A few of us have clubbed together to buy a cool little toe guage (a Gunson Trakrite) that's really easy to use - you basically just drive over it. I went round to Steve's the other week to try it out. Initially I had just over 2 degree toe in. The Caterham build manual recommends 0.25 degree toe out, so that's what we changed it to, and I like the difference. The initial turn-in is now lighter, but the steering weights up more as lock is applied. There's also more self-centring action, but the main thing is that the car feels more keen to turn in to corners. It's also no less stable at high speeds on the motorway.

When I get chance I will play with the geometry some more. Just going by eye, there looks to be way too much camber.

Wednesday 22nd August 2001. Link to this ramble.

Blind van driver

Any recommendations for tyres that are better in the wet than Yoko A539s? I had another prang at about 9:40 on Monday the 6th... A van pulled out in front of me, forcing me to slow down. The road was clear, so I pulled out to overtake him, but unfortunately he immediately turned right again in front of me (without indicating until the last minute, and he couldn't have checked his mirrors before simultaneously turning and indicating). I braked, but because it was wet, just skidded and eventually stopped when, after a short distance, I hit the side of his van. I think it was fundamentally his fault, but if I hadn't been overtaking it wouldn't have happened, so let's be charitable and call it a draw.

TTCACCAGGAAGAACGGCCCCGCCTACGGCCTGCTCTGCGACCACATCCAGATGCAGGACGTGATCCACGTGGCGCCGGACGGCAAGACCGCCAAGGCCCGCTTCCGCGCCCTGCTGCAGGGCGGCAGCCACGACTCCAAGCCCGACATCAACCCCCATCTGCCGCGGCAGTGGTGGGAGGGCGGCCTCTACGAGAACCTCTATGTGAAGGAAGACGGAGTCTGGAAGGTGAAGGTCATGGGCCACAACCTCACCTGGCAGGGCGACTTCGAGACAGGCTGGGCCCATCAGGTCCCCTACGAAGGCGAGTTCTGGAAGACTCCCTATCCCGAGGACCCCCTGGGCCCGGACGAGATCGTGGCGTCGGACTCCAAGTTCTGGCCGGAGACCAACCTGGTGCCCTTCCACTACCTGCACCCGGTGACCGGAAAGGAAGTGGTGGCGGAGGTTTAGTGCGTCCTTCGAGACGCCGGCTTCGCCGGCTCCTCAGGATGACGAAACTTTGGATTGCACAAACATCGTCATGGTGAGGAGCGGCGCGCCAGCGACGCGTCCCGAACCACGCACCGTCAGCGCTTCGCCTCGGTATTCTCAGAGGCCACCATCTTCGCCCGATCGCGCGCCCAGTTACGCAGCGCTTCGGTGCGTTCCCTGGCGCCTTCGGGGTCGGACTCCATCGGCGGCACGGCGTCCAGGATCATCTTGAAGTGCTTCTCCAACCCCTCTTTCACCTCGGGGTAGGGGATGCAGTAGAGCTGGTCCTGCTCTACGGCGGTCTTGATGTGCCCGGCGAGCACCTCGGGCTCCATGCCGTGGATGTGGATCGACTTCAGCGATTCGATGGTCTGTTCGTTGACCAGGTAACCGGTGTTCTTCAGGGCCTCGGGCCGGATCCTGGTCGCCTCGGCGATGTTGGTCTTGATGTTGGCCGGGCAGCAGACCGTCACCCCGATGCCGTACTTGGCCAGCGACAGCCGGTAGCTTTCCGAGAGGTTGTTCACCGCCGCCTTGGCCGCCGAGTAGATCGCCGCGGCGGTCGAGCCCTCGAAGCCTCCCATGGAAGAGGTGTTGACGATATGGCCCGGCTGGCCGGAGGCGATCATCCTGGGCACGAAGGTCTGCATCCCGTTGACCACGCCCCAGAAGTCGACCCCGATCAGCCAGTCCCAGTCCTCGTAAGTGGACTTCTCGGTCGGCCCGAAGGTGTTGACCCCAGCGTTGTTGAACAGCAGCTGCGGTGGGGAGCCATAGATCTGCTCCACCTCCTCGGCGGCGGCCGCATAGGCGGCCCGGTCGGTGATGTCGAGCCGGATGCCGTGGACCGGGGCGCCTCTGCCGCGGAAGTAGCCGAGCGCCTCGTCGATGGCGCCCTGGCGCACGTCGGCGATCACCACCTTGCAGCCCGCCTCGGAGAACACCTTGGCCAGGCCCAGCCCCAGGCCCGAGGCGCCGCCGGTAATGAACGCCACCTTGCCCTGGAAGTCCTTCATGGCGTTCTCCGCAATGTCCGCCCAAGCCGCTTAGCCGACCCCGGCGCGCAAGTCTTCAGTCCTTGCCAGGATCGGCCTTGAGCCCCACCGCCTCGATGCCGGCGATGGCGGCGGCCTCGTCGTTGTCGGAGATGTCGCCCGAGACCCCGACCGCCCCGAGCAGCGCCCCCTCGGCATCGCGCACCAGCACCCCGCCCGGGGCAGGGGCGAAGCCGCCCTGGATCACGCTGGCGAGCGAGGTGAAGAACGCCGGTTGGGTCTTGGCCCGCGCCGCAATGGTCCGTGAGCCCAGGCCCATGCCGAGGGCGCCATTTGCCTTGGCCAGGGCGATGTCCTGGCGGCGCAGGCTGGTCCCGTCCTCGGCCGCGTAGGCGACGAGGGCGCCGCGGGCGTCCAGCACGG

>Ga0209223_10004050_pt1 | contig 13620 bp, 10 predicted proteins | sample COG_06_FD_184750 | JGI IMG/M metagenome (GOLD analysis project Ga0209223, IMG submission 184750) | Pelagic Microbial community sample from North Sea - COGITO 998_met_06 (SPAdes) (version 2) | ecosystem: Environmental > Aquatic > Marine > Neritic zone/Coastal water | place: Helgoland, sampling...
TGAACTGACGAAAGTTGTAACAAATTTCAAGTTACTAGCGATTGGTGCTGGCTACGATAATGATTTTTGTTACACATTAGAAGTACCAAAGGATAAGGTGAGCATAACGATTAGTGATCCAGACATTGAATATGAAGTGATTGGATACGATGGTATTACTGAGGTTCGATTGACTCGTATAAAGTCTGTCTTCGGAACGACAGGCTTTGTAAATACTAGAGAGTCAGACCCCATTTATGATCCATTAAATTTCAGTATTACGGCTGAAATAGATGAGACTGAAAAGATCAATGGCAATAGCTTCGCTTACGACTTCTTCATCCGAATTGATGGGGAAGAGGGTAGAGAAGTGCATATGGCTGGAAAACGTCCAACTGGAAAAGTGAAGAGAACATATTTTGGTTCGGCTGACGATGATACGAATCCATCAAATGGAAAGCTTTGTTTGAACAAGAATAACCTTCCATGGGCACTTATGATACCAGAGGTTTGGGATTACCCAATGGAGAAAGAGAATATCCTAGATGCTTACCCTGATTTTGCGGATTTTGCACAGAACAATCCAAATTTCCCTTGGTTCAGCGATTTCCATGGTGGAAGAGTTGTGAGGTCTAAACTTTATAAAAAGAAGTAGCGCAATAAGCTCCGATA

The damage has fortunately proven to be light - there's a hairline crack in my (shiny, new) front left cycle wing, and the wing stays were bent. The suspension looks and feels OK (confirmed by the toe check above). Also fortunately, the other driver wasn't bothered by the slight dent in the side of his (BT) van, so this one hasn't cost very much.

The two wing stays needed to be pulled down and out. I'd tried putting my back into it, with little success, so I called on Steve for some help. His ingenious solution was to use a lock-down strap, threaded around the hub (after removing the wheel), and a bolt stuck into the open end of the wing stay. Result: one perfectly positioned wing. Hopefully most of the scratches will polish out, and it will be nearly as good as new.